Godless Coins Released into Circulation

March 08, 2007

Godless dollars released into circulation

Tony Phyrillas

I've received a lot of feedback on last week's column about how difficult it is to find the words "In God We Trust" on the new $1 coin.

I raised the question of whether the ACLU was behind the design of the new coin. (The ACLU and militant atheists have been trying for years to remove all references to God on U.S. currency and public buildings.)

Predictably, the far left started making light of the controversy right away and denied there was a liberal conspiracy to remove the words "In God We Trust" from U.S. currency. That's typical of what the hysterical left does when anyone disagrees.

It now appears there's more to this "Godless dollar" controversy than we imagined.

The Associated Press reported Wednesday that "an unknown number" of new George Washington dollar coins were mistakenly struck without their edge inscriptions, including "In God We Trust."

These coins made it past U.S. Mint inspectors and into circulation. It's going to get a lot harder for the far left to explain how "In God We Trust" was left off these coins.

The new $1 coin has a likeness of George Washington on the front and the Statue of Liberty on the back. But unlike all U.S. coins minted in the past 50 years (including the tiny dime), the Mint couldn't find room to put "In God We Trust" on either side of the $1 coin.

Instead, the national motto is inscribed on the edge of the new coins along with "E Pluribus Unum" and the year and mint mark. The mint struck 300 million of the coins and released them into circulation on Feb. 15.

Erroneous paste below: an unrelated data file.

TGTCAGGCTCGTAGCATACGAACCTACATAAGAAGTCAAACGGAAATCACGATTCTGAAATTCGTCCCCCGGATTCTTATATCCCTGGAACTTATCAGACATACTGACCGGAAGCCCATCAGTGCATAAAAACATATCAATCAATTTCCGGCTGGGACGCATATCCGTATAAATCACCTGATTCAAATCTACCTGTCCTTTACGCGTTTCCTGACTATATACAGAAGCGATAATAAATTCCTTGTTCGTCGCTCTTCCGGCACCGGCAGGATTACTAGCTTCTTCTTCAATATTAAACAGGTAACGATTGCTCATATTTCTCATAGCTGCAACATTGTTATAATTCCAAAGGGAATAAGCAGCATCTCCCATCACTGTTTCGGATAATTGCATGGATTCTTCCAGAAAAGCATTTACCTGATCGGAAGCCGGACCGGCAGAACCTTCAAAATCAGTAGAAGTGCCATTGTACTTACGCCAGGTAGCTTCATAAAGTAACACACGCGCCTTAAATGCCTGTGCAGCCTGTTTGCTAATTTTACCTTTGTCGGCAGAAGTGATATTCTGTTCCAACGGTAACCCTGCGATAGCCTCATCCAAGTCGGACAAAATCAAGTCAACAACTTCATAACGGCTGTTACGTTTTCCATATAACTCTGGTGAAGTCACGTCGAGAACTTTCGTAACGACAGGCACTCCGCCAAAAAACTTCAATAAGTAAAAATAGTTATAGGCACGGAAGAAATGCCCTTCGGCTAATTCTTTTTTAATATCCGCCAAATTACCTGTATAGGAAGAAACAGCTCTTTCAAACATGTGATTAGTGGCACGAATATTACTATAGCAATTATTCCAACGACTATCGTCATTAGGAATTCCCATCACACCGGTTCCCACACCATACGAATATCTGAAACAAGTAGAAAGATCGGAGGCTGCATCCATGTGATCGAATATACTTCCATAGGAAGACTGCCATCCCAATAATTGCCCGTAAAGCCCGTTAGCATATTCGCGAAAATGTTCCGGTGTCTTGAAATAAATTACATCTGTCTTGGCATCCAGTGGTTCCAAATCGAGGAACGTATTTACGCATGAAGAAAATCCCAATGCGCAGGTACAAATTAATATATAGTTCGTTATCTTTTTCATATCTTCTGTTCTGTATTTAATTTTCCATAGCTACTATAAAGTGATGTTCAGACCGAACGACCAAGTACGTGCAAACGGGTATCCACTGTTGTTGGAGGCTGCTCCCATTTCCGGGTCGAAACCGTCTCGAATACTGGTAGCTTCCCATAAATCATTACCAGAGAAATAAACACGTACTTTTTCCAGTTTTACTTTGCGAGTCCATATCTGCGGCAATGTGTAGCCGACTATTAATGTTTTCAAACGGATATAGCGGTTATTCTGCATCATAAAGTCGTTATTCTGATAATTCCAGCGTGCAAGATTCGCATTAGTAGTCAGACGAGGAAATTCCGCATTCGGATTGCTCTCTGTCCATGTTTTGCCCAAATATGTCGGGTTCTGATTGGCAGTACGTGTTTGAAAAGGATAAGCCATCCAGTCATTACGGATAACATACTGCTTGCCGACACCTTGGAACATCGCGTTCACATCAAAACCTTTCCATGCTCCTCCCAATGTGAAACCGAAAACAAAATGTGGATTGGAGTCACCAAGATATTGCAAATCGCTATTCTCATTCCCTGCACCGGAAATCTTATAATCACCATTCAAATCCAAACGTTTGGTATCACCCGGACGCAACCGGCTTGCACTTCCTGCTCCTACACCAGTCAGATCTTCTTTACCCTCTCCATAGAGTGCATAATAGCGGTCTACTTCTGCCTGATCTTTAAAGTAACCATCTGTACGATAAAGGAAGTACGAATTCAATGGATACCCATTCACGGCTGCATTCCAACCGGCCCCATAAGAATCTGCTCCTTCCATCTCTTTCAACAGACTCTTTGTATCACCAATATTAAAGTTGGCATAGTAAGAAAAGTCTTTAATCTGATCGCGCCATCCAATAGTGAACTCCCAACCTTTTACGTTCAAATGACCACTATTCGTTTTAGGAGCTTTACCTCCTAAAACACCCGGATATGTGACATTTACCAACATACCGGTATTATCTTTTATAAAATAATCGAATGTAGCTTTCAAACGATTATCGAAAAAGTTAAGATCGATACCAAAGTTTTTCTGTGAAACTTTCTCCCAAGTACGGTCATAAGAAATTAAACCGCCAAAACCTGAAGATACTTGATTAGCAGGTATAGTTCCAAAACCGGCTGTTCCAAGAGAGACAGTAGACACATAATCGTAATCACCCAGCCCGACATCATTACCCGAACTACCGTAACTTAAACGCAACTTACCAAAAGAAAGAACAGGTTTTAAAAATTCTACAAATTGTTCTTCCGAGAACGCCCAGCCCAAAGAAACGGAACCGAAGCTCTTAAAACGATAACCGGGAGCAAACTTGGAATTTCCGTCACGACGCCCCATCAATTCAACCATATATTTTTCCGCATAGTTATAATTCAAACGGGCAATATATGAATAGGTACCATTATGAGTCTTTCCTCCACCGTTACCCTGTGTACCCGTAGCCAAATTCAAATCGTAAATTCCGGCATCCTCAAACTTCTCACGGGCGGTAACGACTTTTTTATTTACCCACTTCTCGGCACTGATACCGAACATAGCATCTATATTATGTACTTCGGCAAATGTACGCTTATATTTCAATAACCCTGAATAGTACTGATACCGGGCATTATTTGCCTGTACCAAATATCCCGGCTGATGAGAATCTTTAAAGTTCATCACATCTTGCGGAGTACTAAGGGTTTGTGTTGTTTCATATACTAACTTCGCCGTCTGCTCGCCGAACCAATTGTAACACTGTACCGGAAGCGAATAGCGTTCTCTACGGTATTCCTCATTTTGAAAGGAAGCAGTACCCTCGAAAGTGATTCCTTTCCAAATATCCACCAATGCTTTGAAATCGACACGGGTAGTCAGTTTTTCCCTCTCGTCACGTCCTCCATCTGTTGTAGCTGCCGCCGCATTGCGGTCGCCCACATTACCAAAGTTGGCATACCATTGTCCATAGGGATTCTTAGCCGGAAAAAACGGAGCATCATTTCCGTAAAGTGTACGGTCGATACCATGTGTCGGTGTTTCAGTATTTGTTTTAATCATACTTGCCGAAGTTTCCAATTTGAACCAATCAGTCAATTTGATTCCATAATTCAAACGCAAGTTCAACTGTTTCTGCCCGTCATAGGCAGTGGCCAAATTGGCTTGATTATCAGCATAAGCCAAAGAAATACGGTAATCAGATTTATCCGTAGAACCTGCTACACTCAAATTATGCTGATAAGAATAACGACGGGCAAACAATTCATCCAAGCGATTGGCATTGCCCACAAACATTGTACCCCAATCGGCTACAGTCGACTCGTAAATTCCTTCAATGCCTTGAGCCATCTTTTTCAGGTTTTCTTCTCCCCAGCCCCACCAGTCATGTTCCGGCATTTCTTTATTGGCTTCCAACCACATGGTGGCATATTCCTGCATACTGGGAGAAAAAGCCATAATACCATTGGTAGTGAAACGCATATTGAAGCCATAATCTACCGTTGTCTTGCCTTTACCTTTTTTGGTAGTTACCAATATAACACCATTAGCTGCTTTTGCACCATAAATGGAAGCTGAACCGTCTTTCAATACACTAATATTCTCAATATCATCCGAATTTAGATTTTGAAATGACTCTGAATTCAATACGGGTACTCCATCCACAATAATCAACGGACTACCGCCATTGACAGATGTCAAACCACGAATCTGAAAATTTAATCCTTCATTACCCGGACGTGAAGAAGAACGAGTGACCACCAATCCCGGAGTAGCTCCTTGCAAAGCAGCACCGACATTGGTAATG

According to the AP, about half of the coins were minted in Philadelphia and the other half in Denver. So far, the Mint has only received reports of error coins coming from the Philadelphia facility, spokeswoman Becky Bailey told the Associated Press.

Bailey told the AP she didn't know how many "Godless coins" were released to the public. Ron Guth, president of Professional Coin Grading Service, one of the world's largest coin authentication companies, told the AP he believes that at least 50,000 error coins were put in circulation.

The folks at the U.S. Mint, already dealing with the growing public backlash about the "Godless dollar" now find themselves trying to explain how 50,000 coins got past their elaborate inspection system. We're not talking about a few coins, but up to 50,000!!! Again, was the ACLU put in charge of the inspection process?

Production of the presidential dollar entails a "new, complex, high-volume manufacturing system" that the mint will adjust to eliminate any future defects, the mint said in a statement released Wednesday.

"We take this matter seriously. We also consider quality control a high priority. The agency is looking into the matter to determine a possible cause in the manufacturing process," the statement said.

The Associated Press article by Joann Loviglio also mentions the growing embarrassment at the U.S. Mint over the $1 coins, but she labels public concerns about the hard-to-find "In God We Trust" inscription as "e-mail conspiracy theories claiming that the religious motto was purposely omitted from the Washington dollars."

Everyday American citizens express resentment about the decision to minimize our national motto and the liberal-dominated media paints it as "conspiracy theories."

Who made the decision to hide "In God We Trust" on the edge of the new coins? And how did 50,000 coins make it past inspectors without the words "In God We Trust" on them?

The U.S. mint has 40 more opportunities to get it right. The Washington dollars are the first in a series that will feature every U.S. president in order that they served. The series will run until 2016.

As of today, there are no plans by the mint to put "In God We Trust" on the front of future dollar coins. Bailey told the AP that the striking of the Adams coin, expected to roll out in mid-May, "will proceed as planned."

It's time for the silent majority in this country to speak up. If you want "In God We Trust" to be featured prominently on U.S. currency, contact the U.S. Mint at http://www.usmint.gov

Write to the president, your Congressman and Senator and tell them to put pressure on the Mint to do the right thing and restore our national motto to our currency.

Tony Phyrillas is a columnist for The Mercury in Pottstown, Pa.

 

 

 

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